Wheelchairs have come a long way, since the first known examples were used to transport people in wheelbarrow-like devices in third century B.C. China. They initially were used to move different types of heavy loads, and adapted to include people. It’s not until about 500 A.D. that we see the use of chairs with wheels designed specifically for use in transporting people. Earlier evidence exists, however, of the use of wheeled furniture. The image on a Greek vase, dated approximately 530 B.C., shows a child lying on a bed with wheels fitted on the legs.

The fact that the wheel and the chair were two of man's earliest inventions, dating back to 4000 B.C., it's amazing that it took so long to put the two together.

Where it Began
Chariots with spoked wheels date back to 1300 B.C. China, but it wasn't until the 16th Century (1595) that the first "dedicated" wheelchair is believed to have been developed. Called an invalid's chair, this device was designed for use by King Philip II of Spain. This was a somewhat elaborate chair that featured a reclining back and moveable armrests and footrests. It had four small wheels, one on each corner leg.

Things Begin to Get Fancy
Who'd have thought that the first self-propelled chair would have evolved into today's hand-crank racing, wheelchair apparatus? It was developed in 1655 by German watch and clock maker Stephen Farfler for his own use as a paraplegic. Farfler's chair utilized three wheels and a hand-crank resembling a bicycle pedal-crank. It looked more like a 1950's pedal-car than a chair but, it’s not all that different than the hand-crank racing wheelchairs used today by athletes in competition.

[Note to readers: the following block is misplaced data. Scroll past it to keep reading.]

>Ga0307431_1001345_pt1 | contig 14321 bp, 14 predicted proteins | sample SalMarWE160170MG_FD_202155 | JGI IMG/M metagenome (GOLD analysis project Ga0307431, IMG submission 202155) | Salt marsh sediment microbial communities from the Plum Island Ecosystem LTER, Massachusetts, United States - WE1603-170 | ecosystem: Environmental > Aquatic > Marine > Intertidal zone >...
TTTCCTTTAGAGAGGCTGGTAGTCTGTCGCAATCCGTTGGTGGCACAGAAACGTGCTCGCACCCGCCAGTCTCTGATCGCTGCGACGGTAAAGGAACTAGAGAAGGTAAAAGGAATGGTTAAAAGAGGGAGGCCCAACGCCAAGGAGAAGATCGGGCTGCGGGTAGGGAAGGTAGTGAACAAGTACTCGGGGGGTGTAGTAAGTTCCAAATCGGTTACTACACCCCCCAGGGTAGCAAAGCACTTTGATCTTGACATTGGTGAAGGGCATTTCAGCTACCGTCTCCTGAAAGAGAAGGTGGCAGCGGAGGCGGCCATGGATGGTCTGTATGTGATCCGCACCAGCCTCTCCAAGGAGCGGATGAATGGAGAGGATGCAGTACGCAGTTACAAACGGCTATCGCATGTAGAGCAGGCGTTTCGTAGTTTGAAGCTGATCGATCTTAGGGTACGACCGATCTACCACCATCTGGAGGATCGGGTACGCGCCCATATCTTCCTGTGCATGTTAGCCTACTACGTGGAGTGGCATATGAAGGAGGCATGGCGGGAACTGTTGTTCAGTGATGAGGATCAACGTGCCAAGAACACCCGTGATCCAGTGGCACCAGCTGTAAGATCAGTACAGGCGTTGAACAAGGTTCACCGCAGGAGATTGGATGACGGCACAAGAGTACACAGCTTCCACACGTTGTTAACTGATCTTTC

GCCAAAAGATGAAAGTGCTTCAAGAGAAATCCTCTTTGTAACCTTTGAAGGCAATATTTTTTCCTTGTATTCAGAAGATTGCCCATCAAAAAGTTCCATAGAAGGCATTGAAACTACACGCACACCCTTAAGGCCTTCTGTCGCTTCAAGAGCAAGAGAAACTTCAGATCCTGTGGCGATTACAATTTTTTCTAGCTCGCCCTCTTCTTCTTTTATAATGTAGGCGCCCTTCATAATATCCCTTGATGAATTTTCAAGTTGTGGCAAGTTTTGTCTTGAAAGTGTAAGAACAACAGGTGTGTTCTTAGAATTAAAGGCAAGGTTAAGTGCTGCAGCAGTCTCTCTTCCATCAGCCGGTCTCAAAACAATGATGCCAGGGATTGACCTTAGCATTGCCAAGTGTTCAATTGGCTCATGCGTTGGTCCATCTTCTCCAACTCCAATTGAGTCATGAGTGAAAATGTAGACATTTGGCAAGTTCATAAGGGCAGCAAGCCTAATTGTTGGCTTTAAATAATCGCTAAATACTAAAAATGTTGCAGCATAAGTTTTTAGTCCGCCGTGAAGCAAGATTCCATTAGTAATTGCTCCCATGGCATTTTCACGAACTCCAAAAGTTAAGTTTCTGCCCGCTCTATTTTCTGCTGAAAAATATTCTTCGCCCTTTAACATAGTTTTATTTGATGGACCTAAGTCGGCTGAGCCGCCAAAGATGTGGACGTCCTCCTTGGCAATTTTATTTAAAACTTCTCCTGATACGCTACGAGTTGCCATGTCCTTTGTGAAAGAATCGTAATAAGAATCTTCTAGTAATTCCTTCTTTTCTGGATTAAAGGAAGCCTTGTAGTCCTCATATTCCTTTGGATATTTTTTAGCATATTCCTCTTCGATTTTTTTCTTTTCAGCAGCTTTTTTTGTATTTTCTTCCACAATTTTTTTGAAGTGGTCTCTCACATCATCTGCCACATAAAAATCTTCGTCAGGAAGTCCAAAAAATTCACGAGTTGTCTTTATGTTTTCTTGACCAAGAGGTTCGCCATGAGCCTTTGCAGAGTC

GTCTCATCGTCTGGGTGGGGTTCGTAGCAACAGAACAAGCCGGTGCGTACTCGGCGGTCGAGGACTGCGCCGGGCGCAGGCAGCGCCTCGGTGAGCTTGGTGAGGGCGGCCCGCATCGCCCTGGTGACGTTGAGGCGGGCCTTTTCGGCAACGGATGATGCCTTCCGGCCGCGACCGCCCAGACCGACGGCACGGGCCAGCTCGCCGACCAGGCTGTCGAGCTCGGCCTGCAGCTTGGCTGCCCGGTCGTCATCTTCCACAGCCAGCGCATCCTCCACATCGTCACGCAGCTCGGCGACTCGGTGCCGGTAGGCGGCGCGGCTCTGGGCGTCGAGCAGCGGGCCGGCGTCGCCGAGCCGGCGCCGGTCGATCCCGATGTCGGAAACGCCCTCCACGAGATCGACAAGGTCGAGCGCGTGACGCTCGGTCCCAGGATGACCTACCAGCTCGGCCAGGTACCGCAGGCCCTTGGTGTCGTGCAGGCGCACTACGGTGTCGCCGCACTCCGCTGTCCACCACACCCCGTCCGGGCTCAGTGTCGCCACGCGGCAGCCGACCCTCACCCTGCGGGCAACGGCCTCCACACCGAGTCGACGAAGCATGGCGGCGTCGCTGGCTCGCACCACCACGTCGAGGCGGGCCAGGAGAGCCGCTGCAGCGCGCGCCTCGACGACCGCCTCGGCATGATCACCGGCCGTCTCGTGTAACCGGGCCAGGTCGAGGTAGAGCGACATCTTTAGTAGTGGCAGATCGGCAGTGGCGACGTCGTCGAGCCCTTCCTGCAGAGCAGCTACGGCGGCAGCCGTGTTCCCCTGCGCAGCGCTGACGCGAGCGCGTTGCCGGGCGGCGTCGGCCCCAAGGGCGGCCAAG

The Folding Chair Makes the Scene
With the 1932 invention of the first folding wheelchair, by the founders of the now world-renowned manufacturing company Everest & Jennings (E&J), it became possible to easily transport one's wheelchair to different locations. The development of the folding chair was spurred on by the desire of Everest, who had broken his back in a mining accident and became confined to a chair, to have a unit that was collapsible and could easily be transported in an automobile.

From there came the first steel, lightweight, folding wheelchair. Interestingly, because of the widespread use of the automobile at this time, many more serious accidents began occurring - which created the need for more and better wheelchairs. E&J, seeing the practicality and opportunity represented by their design, became the first to mass market wheelchairs and dominated the industry for decades and is still in business today.

Golden Compass Power Wheelchair
High-Tech, High-Touch
Today's wheelchairs can be found in every configuration, from simple examples similar to what E&J first marketed in the 1930s to "Smart" chairs that are computer controlled with mobile robotics. There are wheelchairs that can climb stairs, transport the user in a standing position, traverse the most rugged terrain or be operated by a puff of air from the operator's mouth. Most are simply a choice between manual or motorized and if you ask us, the choices seem limitless.